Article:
A New Virus
According to the latest research, there is a spreading virus running rampant in our country. It is called “loneliness.” It seems that this virus causes more damage to the human body than smoking, drinking too much, or even heart disease. (Study by Dr. Brian Primack –featured on the Today Show April 23, 2018.)
Wow, I knew that loneliness was a sad state but had no idea that it was spreading and was so harmful. Another surprising finding is that the spread of social media actually increases the spread of the “disease.” It seems that viewing social media makes lonely people feel that other people “have a life,” but they do not.
Okay, we all know that all those “friends” we have on Facebook are not real friends. O, some of them might be, but we probably need to drop the nomenclature and call those folks who view our grandchildren’s pictures and accounts of our latest new adventure, “Facebook viewers.” Do we not water down the concept of what a friend really is by claiming we have 1,136 “friends?”
So what is the cure for the spreading loneliness? According to the news story I saw on TV, the beginning of the cure is to be creative and to reach out and risk being in some kind or a relationship that has some depth to it.
From my vast experience and knowledge (sigh) this is easier for some to do than others. With all my public life over 47 years of being a minister, most people in my congregations probably assumed that I was an extrovert for sure. Fact is that I am quite the introvert type but learned early that being so would not work. So I became a functioning extrovert, but it was not always easy.
Needing to “be there” for people helped bring me out. So, to all of you who might read this out there and who may be suffering quietly from the spreading loneliness virus, I say ‘do not suffer alone.’ Take a chance on reaching out and making a connection, especially by helping out someone else who you might suspect to be experiencing symptoms of this social malady.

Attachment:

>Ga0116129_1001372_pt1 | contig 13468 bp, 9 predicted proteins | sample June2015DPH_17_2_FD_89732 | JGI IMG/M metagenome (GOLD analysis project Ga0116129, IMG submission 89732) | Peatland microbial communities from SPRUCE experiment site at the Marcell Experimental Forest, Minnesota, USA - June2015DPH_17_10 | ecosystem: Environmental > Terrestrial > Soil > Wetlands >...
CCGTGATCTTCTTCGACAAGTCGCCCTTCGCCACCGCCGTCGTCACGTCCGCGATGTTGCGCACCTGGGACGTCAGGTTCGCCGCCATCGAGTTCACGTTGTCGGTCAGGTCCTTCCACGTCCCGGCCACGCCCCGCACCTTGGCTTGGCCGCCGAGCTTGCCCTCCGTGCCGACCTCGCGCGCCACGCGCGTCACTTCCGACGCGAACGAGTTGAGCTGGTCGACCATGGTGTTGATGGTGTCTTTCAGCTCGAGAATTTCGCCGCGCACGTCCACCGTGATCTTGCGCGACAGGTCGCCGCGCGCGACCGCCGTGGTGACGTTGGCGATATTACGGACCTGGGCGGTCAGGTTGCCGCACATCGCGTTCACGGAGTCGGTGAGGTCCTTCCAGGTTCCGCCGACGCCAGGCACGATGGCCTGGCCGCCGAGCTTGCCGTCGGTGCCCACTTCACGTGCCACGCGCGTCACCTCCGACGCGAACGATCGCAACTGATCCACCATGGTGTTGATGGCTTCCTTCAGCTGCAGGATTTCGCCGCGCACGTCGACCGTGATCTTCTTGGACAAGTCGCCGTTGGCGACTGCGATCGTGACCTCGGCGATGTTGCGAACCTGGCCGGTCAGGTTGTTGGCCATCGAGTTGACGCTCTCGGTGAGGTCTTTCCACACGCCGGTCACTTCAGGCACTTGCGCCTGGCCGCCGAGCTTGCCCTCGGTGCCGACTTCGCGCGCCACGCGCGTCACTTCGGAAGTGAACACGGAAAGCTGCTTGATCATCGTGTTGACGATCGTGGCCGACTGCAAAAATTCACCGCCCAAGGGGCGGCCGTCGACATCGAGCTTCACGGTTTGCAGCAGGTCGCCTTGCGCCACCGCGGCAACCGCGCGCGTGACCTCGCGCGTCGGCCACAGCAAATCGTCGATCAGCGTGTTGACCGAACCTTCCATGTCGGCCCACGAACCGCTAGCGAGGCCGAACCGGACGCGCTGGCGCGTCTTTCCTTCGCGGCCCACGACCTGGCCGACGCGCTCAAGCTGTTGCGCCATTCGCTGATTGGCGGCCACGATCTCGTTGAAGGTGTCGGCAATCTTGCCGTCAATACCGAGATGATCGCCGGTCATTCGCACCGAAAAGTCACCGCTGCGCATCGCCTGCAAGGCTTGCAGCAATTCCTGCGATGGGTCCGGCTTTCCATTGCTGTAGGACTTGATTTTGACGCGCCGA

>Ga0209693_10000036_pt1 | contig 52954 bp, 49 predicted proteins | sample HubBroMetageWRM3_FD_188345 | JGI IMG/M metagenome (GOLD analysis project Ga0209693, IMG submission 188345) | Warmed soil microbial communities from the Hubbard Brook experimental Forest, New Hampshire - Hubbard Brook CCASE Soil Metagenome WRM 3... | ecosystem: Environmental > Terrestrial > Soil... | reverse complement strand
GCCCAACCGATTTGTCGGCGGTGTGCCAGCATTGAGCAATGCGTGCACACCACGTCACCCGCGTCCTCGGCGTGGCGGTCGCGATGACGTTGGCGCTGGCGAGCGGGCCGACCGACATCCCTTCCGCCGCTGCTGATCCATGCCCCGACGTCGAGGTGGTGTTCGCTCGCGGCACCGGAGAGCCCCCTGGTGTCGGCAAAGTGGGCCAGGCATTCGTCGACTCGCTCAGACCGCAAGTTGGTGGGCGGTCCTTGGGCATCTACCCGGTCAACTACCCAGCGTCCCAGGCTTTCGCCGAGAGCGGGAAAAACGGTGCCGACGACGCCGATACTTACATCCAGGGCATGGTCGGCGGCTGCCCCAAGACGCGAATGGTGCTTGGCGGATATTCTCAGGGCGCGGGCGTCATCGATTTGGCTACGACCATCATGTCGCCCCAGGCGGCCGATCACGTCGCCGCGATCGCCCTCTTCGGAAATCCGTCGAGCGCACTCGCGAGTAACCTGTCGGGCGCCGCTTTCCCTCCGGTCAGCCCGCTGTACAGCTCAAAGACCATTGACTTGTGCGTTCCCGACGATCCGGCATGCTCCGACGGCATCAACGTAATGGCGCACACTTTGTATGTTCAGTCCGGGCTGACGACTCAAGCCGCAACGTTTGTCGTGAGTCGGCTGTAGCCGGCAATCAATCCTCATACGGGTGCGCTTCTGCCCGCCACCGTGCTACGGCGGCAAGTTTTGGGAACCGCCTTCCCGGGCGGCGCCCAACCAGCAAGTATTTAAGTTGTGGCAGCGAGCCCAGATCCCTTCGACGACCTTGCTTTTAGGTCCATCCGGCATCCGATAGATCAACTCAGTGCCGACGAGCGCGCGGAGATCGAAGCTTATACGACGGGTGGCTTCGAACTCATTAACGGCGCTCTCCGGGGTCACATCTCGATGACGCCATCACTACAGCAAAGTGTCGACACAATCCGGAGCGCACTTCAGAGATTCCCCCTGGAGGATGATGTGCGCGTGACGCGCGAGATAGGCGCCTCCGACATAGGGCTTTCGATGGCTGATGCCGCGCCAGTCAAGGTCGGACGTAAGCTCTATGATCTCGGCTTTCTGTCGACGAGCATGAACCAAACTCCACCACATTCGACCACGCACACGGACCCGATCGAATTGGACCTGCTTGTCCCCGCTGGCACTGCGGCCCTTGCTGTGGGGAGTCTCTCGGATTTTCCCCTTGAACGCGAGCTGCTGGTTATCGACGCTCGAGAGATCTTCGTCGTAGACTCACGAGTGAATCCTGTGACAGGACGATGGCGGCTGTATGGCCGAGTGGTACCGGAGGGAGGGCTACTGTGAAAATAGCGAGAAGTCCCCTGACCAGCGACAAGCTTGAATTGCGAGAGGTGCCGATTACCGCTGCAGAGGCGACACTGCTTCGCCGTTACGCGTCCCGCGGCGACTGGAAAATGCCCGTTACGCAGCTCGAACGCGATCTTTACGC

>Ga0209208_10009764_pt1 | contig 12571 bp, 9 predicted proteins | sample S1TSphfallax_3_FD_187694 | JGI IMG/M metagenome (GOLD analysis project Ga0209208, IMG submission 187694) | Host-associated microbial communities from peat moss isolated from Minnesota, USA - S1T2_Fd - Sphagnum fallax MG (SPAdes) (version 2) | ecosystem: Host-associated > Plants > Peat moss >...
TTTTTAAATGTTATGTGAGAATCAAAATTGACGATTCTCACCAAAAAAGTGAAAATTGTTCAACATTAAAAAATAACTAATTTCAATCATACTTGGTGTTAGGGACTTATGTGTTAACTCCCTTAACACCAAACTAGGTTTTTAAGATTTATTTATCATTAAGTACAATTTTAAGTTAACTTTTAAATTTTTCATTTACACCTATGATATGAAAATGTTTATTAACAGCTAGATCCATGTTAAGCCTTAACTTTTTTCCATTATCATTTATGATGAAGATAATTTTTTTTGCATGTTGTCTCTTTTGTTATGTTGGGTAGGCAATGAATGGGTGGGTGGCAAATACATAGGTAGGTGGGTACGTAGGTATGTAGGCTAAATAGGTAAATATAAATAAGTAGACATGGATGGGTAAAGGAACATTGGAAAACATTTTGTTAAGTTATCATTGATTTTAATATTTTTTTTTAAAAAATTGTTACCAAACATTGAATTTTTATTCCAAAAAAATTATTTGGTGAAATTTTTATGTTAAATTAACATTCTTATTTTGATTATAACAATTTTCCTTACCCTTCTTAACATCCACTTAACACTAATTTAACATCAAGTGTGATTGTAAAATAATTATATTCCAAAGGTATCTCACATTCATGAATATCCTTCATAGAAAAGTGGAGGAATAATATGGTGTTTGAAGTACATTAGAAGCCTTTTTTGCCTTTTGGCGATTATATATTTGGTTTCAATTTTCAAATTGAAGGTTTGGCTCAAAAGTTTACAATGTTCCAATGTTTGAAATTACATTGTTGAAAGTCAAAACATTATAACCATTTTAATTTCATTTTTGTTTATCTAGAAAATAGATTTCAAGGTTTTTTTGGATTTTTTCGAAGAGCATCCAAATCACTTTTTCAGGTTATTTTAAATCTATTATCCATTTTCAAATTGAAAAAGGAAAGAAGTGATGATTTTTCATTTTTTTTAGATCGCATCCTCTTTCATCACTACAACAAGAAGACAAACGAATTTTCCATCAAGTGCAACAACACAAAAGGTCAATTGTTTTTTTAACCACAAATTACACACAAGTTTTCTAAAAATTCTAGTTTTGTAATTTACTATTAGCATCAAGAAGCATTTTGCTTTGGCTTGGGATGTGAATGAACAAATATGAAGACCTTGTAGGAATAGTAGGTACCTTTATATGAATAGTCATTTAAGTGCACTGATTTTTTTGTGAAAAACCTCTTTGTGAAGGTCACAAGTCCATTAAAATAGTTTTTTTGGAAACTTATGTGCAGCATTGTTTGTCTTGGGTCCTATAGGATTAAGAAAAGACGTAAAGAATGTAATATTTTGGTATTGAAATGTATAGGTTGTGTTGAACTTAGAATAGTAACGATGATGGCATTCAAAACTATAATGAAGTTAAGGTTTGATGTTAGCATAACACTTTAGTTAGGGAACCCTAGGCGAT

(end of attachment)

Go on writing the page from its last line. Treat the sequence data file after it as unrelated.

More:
I remember one of Don McLean’s songs that contained these lyrics:
Step off the platform and onto the train
Look out your window and into the rain
Watch all the buildings that pass as you ride
And count all the stories that go on inside
And then ask yourself if it must be this way
Should walls and doors and plaster ceilings
Separate us from each others’ feelings? (From “Three Flights Up”)
There are many kinds of “walls and plaster ceilings.” Not all of them are made of wood or other kinds of building material. Many of them are emotional and spiritual. Their foundations were laid over the years from fear and small failures.
So, if you are reading this and you are suffering from this “new found” but old virus I hope you will reach out and take a chance. Or if you are, for now, healthy and not in need of a cure, then look around for someone who seems to be symptomatic. We are all in this together or at least we should be.
The other virus that is spreading is rampant individualism whose major symptom is a spiritual rash of the soul that claims, “It’s all about me.” We can do better and if we do, we all will be healthier.
Dr. Jody Seymour
Jody Seymour retired after serving Davidson United Methodist Church as Senior Pastor for 13 years and being a pastor for forty-six years in the Western North Carolina Conference. He is the author of six books and resides just outside of Davidson with his wife, Betsy.